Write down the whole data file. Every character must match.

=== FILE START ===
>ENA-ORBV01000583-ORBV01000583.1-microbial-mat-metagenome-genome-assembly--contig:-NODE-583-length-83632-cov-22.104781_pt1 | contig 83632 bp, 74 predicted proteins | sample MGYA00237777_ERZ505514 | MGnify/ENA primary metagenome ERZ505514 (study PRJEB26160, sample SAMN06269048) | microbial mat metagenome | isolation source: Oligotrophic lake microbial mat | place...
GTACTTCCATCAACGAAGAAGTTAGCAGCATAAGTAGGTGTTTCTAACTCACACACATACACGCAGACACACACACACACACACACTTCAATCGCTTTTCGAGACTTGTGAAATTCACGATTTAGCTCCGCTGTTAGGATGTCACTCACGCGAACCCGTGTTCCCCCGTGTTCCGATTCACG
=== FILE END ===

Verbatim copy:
>ENA-ORBV01000583-ORBV01000583.1-microbial-mat-metagenome-genome-assembly--contig:-NODE-583-length-83632-cov-22.104781_pt1 | contig 83632 bp, 74 predicted proteins | sample MGYA00237777_ERZ505514 | MGnify/ENA primary metagenome ERZ505514 (study PRJEB26160, sample SAMN06269048) | microbial mat metagenome | isolation source: Oligotrophic lake microbial mat | place...
GTACTTCCATCAACGAAGAAGTTAGCAGCATAAGTAGGTGTTTCTAACTCACACACATACACGCAGACACACACACACACACACACTTCAATCGCTTTTCGAGACTTGTGAAATTCACGATTTAGCTCCGCTGTTAGGATGTCACTCACGCGAACCCGTGTTCCCCCGTGTTCCGATTCACG